By Deanna Wagner
As an AT professional who supports families who speak Spanish at home, I am always looking for ways to brush up on my AAC vocabulary and Spanish terminology. I am not a native speaker, so I have a lot to learn!
Here are 5 ways I have built up my Spanish skills over the years:
Traveling and making friends in other countries. Immersion experiences really help us to feel confident that we are not just learning the words, but really figuring out how they work. This is a good lesson for people using AAC. Getting better at speaking the language through interactions with native speakers gives us both experiences and feedback. I have not always been great at this, but keeping in touch afterwards has also helped me to build my skills. I have shared my insecurities about social conversations with my travel companions and they now help me by chatting occasionally with me on Skype, Zoom, Facebook Messenger Live and WhatsApp.
Studying the programming menus to learn the technical words. My travel companions have not always been knowledgeable about AAC terminology. The best way for me to start learning this type of vocabulary was to switch the programming menus in the communication devices I was using (see table below). Even before iPads this was possible with the communication devices I was working with from Prentke Romich Company (now the Accent product line) and Dynavox (now using Snap Core First on TobiiDynavox devices). Now I do this regularly with all of the software and apps that I have. One thing I have noticed is that not all vendors have localized translations. So sometimes I will need to make modifications to match vocabulary that is used where I live. Sometimes families are unfamiliar with technical AAC vocabulary terms, and some prefer to learn/use programming menus in English. In the table below I will share some of my findings with regards to technical vendor translations. As bilingual English-Spanish communication apps are becoming more and more robust, I find that I can find more and more resources that have been translated to both languages (i.e., programming menus, manuals, quick starts, and help menus). I find it helpful to use 2 devices or to print and compare the documents in English and Spanish. I also added a Spanish keyboard to my iPhone and iPad, so I can take advantage of word prediction, completion and corrections localized to my area. Find steps to add another keyboard here.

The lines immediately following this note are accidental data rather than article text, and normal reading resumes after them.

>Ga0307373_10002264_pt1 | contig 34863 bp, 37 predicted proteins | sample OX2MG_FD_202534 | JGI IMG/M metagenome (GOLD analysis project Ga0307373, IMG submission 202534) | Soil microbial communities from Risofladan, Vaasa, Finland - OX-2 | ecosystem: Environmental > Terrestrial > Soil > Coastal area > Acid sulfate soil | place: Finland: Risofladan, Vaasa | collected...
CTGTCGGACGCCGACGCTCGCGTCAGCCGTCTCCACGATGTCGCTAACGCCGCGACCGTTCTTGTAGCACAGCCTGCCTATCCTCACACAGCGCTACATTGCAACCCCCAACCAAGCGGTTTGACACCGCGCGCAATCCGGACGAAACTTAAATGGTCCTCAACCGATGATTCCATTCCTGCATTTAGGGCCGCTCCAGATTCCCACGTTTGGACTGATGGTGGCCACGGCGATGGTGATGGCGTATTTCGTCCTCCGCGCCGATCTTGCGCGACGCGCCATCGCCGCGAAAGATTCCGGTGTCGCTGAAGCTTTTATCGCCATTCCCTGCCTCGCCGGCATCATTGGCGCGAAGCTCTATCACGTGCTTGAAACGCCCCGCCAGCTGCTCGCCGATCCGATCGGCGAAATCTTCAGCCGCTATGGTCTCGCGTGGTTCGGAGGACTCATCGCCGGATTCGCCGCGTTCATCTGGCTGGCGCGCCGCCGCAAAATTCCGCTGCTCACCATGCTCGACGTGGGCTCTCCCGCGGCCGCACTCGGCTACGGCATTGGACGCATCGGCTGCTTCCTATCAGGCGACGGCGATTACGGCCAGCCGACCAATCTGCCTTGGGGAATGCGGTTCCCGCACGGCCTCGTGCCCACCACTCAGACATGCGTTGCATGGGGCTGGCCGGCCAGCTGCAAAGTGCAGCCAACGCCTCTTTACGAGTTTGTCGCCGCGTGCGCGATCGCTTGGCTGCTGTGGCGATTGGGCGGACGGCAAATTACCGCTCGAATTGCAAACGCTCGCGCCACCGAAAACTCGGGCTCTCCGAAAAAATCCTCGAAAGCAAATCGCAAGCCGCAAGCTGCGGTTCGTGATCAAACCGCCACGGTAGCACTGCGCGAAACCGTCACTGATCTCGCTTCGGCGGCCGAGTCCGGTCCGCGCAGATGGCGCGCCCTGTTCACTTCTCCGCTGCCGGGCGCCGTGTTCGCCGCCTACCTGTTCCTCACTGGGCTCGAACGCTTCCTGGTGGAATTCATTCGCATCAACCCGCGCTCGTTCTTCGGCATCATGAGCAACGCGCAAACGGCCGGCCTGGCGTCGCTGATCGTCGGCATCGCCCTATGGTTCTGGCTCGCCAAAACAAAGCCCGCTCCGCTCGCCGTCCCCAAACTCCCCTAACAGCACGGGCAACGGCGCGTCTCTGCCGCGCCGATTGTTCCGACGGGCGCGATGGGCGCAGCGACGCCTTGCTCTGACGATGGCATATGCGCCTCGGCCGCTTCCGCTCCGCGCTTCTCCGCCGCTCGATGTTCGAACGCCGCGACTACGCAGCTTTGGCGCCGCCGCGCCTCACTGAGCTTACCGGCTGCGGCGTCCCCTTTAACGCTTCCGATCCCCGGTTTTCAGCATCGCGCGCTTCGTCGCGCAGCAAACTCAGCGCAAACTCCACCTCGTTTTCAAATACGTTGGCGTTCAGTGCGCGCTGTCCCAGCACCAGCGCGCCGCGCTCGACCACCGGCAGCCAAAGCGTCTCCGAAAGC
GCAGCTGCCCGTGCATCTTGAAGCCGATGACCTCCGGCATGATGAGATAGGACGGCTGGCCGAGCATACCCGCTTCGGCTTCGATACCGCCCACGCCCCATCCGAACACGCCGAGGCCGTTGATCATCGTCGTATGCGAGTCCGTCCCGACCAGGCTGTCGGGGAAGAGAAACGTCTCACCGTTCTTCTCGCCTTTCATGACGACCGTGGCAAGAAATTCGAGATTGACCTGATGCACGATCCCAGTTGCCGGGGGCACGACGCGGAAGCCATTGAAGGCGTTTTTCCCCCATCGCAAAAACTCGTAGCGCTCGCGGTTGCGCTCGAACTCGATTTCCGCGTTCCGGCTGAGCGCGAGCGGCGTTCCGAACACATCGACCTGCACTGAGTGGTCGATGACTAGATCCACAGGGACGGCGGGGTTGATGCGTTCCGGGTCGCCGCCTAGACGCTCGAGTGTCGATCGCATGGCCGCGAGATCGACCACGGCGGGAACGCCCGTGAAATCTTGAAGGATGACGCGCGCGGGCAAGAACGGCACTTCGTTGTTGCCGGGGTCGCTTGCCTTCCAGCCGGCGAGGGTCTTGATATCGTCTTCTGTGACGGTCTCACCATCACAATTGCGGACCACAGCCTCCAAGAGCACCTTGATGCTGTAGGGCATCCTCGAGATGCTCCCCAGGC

Joining social media groups (like Facebook and Instagram), and looking for bilingual English/Spanish groups. I have found connecting with others on a social and professional basis to be extremely valuable. For example, in a recent post in the Bilingual Speech Language Pathologists Facebook group, we had over 30 comments to an inquiry about how bilingual therapists who are not native speakers can improve their Spanish. Some of my favorites included: watching slow news in Spanish, soap operas with captions turned on, switching the phone to Spanish language settings, asking for help at local Spanish-speaking businesses (ordering food, finding things in the store), taking a class (or hiring a tutor), and setting aside time to practice chatting with native speakers. Did you know that when somebody posts in another language Facebook provides an instant translation? The great thing about this is that you can decide to switch back to the original to compare how something might be said in both languages. I have encouraged some of my friends who speak Spanish to post comments on my posts in Spanish so I can work on my social commenting vocabulary, too. Snap Core First en Español is another Facebook group with about 4 posts per week. When we can check the average activity beforehand, it helps to make the decision about whether or not to join a private Facebook group.
Checking AAC vendor pages for translated content. Sometimes I change the search language on Google, and that helps me find information about implementation. I have found wonderful implementation resources in Spanish on the Saltillo Chat Corner, a few lesson plans/materials in Spanish on the AAC Language Labhttps://aaclanguagelab.com/lesson-plans, Assistiveware Spanish-language pulldown menus (for all of their blogs and most of the resources), and some materials on the TobiiDynavox pages in Spanish. I have searched for page sets in the Grid Explorer from SmartBox, but have found more pages localized for Spain than for my area.
Doing shared reading and other literacy activities using Spanish-language materials. I actually joined a shared reading group as a helper so I can practice listening to stories and songs for young AAC users. Using children’s books, songs and fingerplays are a great way to practice my Spanish. I have been exploring the Year of Core words in English and looking for versions of stories that are either in Spanish or bilingual. There are a few. A great example is The Mitton (El Mitón) by Jan Brett. YouTube has some great options of songs and stories for learning Spanish. YouTube has settings to add captions and slow down the speed. When importing YouTube videos into Google Slides or EdPuzzle I can decide where to start and stop the videos to practice finding the words in an AAC system. I really love Super Simple Songs, and they have been translated so I that way I get the opportunity to use a familiar tune with new words.
Table of communication apps